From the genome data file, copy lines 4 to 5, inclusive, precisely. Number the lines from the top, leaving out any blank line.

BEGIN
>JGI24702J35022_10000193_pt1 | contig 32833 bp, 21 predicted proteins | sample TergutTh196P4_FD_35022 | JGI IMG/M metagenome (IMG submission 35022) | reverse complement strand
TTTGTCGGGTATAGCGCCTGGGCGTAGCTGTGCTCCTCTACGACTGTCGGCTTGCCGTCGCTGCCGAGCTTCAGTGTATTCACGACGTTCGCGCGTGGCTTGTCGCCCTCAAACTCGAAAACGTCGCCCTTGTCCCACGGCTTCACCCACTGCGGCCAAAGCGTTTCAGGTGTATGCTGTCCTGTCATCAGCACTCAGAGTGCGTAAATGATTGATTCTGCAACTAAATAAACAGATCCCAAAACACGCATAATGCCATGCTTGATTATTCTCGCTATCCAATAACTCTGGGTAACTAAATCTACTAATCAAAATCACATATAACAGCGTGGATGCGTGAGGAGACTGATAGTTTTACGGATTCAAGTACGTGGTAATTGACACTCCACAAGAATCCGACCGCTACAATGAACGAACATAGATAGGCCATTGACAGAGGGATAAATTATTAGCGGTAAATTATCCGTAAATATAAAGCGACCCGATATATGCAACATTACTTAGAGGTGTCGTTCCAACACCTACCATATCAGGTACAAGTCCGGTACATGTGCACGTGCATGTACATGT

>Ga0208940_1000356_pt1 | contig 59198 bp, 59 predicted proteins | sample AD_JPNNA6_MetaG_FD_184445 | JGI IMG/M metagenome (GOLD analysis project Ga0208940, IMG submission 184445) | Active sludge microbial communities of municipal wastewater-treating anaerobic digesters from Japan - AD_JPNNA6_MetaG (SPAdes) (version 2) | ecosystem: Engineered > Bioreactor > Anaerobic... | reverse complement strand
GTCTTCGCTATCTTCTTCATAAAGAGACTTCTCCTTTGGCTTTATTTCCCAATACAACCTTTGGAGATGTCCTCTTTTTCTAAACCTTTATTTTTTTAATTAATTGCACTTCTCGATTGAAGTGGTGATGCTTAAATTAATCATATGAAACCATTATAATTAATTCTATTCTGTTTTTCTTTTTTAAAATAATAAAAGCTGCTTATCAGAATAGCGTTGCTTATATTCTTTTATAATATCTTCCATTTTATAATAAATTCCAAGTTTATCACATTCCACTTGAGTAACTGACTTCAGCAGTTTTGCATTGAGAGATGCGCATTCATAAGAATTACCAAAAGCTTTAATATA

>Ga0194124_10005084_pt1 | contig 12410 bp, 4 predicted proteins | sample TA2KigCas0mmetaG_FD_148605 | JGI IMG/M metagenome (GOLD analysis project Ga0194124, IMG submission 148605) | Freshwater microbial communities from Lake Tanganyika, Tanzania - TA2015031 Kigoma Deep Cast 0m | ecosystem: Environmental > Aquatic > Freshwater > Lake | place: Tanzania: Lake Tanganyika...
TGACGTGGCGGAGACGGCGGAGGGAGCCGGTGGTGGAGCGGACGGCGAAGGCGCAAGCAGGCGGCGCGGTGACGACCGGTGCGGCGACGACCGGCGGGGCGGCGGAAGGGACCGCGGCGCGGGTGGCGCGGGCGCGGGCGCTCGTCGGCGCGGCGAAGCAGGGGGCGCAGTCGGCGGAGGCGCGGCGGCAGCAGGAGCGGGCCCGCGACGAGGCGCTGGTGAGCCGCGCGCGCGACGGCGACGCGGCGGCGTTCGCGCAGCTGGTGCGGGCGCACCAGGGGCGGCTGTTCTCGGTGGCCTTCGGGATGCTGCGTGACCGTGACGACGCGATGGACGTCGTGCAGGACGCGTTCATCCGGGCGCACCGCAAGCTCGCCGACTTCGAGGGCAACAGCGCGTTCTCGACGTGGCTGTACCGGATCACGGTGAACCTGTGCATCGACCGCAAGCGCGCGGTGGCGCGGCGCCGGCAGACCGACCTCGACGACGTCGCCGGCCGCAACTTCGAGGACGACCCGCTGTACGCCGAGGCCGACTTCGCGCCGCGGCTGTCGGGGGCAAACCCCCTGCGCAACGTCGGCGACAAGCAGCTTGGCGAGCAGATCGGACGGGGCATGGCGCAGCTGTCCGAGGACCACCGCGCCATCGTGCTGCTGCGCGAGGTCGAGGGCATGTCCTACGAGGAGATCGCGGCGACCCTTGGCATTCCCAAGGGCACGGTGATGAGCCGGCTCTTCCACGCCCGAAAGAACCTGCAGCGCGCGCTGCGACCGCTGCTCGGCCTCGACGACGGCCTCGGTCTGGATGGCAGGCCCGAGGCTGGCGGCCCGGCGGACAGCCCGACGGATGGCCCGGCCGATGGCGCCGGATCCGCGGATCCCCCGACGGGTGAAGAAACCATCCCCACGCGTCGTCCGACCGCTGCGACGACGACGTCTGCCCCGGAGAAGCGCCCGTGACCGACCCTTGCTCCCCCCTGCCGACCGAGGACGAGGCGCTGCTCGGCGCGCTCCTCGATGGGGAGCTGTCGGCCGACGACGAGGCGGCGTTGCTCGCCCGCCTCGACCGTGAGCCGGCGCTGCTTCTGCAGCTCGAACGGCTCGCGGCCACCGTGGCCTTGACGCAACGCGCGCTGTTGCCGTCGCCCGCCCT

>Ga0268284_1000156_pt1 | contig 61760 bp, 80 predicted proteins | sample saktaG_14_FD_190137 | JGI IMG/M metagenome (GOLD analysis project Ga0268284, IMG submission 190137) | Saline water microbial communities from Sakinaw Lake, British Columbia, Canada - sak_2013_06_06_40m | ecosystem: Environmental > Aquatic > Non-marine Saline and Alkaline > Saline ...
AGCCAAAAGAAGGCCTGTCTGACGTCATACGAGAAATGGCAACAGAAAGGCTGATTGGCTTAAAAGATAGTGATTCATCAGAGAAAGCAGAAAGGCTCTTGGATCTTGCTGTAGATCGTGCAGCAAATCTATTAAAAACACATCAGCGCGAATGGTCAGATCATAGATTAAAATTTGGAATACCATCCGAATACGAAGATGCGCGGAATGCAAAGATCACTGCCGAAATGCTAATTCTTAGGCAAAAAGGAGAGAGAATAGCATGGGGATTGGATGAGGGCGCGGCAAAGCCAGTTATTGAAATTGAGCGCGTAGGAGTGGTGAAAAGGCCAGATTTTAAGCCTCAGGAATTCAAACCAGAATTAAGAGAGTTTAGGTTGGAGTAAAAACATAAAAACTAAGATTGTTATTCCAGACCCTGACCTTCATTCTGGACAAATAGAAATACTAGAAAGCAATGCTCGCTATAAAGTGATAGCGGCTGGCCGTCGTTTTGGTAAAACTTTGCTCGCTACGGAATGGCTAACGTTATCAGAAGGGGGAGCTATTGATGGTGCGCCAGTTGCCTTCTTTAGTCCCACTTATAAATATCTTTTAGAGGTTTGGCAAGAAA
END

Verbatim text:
GTCTTCGCTATCTTCTTCATAAAGAGACTTCTCCTTTGGCTTTATTTCCCAATACAACCTTTGGAGATGTCCTCTTTTTCTAAACCTTTATTTTTTTAATTAATTGCACTTCTCGATTGAAGTGGTGATGCTTAAATTAATCATATGAAACCATTATAATTAATTCTATTCTGTTTTTCTTTTTTAAAATAATAAAAGCTGCTTATCAGAATAGCGTTGCTTATATTCTTTTATAATATCTTCCATTTTATAATAAATTCCAAGTTTATCACATTCCACTTGAGTAACTGACTTCAGCAGTTTTGCATTGAGAGATGCGCATTCATAAGAATTACCAAAAGCTTTAATATA

>Ga0194124_10005084_pt1 | contig 12410 bp, 4 predicted proteins | sample TA2KigCas0mmetaG_FD_148605 | JGI IMG/M metagenome (GOLD analysis project Ga0194124, IMG submission 148605) | Freshwater microbial communities from Lake Tanganyika, Tanzania - TA2015031 Kigoma Deep Cast 0m | ecosystem: Environmental > Aquatic > Freshwater > Lake | place: Tanzania: Lake Tanganyika...